I had a very informative talk yesterday with a member of the machine tool brotherhood who is diversifying his portfolio into real estate, specifically Airbnb rentals in the Charlotte, North Carolina, area.

I thought Airbnb was in trouble because nobody was traveling out of fear of the pandemic, but he had a different view. He moved to Charlotte two and a half years ago from Chicago, where he had grown up and worked for two decades. His plan was to buy units he and his wife could manage themselves, saving any management fees. He wanted spots that would demand a premium during racing season and NFL season but would be close enough to the financial and restaurant meccas to appeal to men and women. Families could be accommodated but not emphasized.

This strategy has worked shockingly well. He claims to be making 30% to 40% yearly on his properties without the constant headaches of being a traditional landlord. Airbnb books the visitors according to its rules and the stipulations of the owner.

He told me travel has picked up significantly after falling off during the spring. Everybody is driving. Nobody wants to be at a property with elevators because of fear the virus will be left behind on surfaces by other guests.

Needless to say, he and his wife are searching for more potential acquisitions in the thriving Charlotte area.

****

Travel is rebounding. Southwest Airlines reported today that they are burning less money each week. The S&P 500 hit a new high yesterday, up 55% from the March lows. Gold is over $2,000 an ounce, Bitcoin is past $11,000, Amazon and Tesla stocks are going through the roof, and unemployment is still over 10%. Home Depot and Tractor Supply are going nuts with skyrocketing sales as plumbers, carpenters, and home improvers are in their heyday.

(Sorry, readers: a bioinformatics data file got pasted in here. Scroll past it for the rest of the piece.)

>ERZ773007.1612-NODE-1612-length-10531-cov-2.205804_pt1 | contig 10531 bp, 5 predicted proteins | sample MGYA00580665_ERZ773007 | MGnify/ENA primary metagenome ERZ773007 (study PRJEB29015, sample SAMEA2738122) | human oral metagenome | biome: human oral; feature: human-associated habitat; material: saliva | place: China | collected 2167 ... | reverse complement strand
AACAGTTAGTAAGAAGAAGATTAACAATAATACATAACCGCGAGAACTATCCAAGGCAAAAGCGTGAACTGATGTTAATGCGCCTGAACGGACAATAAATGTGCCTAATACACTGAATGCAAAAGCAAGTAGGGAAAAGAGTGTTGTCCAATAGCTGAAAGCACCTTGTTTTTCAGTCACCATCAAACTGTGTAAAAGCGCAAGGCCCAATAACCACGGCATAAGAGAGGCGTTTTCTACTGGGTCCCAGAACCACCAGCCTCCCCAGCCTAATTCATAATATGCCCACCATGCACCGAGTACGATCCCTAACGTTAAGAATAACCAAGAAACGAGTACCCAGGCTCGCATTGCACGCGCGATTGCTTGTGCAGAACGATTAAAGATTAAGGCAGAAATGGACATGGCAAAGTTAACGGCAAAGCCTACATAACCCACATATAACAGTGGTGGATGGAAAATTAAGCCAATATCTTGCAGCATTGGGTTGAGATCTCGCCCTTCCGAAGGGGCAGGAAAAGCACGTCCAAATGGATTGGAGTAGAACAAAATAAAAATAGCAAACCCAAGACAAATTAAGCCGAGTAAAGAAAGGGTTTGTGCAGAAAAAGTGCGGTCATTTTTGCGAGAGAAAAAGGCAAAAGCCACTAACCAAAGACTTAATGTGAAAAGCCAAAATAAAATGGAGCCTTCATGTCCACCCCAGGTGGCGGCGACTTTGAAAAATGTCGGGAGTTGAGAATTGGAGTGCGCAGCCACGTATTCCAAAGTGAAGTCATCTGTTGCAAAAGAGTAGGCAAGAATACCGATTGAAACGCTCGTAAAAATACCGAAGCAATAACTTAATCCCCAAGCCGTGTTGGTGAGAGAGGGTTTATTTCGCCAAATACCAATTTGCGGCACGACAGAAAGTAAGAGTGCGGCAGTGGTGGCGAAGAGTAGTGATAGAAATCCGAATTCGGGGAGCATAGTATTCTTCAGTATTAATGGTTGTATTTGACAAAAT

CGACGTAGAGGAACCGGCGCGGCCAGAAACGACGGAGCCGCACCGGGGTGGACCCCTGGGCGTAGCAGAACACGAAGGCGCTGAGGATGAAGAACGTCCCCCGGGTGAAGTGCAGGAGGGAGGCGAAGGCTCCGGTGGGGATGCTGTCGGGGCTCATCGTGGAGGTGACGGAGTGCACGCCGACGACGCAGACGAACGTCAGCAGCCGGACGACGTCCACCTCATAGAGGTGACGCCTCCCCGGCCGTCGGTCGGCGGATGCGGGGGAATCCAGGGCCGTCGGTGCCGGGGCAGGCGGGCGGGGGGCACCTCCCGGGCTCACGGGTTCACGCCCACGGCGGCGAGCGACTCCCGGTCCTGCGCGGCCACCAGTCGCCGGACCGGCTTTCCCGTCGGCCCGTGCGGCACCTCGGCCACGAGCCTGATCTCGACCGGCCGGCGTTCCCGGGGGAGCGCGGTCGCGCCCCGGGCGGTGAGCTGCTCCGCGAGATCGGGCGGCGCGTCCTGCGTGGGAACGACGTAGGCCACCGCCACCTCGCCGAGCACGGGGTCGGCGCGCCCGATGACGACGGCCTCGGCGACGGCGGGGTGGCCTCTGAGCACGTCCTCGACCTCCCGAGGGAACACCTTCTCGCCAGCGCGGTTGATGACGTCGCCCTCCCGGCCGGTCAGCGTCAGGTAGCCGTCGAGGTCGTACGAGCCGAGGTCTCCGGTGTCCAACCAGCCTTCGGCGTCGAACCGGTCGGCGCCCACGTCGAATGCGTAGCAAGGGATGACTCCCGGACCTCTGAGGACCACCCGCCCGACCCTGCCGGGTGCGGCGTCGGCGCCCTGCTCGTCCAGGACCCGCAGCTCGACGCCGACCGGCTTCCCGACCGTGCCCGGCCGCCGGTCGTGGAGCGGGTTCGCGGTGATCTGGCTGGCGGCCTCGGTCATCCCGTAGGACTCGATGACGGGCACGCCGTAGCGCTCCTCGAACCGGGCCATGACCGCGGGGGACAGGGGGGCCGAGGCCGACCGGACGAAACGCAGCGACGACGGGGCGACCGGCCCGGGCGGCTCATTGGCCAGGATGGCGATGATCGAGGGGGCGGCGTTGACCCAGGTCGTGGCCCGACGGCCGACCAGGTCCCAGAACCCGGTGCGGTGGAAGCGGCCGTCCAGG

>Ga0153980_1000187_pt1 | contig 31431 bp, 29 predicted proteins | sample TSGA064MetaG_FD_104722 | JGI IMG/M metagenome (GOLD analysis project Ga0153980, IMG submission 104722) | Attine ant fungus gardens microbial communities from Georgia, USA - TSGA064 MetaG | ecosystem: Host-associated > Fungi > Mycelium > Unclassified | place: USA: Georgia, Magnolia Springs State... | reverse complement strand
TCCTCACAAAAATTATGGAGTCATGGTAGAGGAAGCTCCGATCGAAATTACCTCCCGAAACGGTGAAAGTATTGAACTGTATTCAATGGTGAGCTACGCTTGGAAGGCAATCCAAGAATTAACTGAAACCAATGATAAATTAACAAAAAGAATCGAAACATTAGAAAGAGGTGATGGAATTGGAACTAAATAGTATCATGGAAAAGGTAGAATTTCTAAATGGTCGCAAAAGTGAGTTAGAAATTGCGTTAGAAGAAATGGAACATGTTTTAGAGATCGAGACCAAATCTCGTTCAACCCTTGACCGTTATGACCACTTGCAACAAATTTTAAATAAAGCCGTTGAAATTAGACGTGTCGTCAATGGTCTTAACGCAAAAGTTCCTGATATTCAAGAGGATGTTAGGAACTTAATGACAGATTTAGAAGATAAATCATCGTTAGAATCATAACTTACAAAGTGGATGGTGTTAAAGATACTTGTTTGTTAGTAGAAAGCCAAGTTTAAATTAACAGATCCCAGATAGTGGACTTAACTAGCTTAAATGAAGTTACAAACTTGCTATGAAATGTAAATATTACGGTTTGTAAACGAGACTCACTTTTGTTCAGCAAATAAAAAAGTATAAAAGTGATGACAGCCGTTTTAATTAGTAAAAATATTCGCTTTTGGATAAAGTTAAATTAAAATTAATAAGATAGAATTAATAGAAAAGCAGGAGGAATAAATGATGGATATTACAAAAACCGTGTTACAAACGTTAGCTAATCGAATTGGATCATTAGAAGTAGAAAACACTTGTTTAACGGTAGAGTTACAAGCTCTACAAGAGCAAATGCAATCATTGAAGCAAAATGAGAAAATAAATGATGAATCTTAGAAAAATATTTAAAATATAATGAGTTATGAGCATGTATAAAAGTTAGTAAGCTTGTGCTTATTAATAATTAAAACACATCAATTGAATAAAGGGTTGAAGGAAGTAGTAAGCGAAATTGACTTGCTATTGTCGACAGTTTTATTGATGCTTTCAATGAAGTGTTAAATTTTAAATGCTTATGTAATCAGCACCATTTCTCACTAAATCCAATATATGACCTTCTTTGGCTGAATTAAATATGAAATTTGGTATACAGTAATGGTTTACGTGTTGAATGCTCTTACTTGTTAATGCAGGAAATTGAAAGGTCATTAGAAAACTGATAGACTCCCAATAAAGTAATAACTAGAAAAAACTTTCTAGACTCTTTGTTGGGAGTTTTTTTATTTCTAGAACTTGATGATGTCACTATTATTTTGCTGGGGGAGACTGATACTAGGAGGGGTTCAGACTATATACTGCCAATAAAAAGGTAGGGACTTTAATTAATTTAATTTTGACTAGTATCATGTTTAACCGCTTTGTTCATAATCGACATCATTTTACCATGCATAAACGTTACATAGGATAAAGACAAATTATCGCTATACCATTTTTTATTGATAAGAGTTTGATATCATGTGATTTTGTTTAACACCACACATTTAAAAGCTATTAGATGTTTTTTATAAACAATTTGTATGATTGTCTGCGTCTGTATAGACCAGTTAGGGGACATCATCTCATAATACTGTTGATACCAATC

The odds are we will have a Biden presidency, pledged to higher taxes and monstrous spending on green schemes. The dollar is at a two-year low versus the euro, and Hong Kong is crushing free speech.

I don’t know about your business, but our machinery business is running uphill, and it is not easy. If you are not in the right part of the medical or weapons and ammo world, you are probably struggling. Covid-19 is going to be a major problem for at least six more months, even if we get a bunch of effective vaccines and useful therapies. Restaurants are buying scads of heat lamps, but unless you are in Miami or Los Angeles, the winter will be hell to serve outside. In late June Yelp stated that 53% of the restaurants that had closed during the pandemic indicated they would stay closed permanently.

It is quite a confusing picture in mid-August, trying to run a business and not die of coronavirus, especially if you are 75 years old. But I think we are healing if I look at the world from 30,000 feet without getting on a Southwest flight. I am incredibly grateful as I roll around to the 12th anniversary of my almost fatal heart attack in 2008.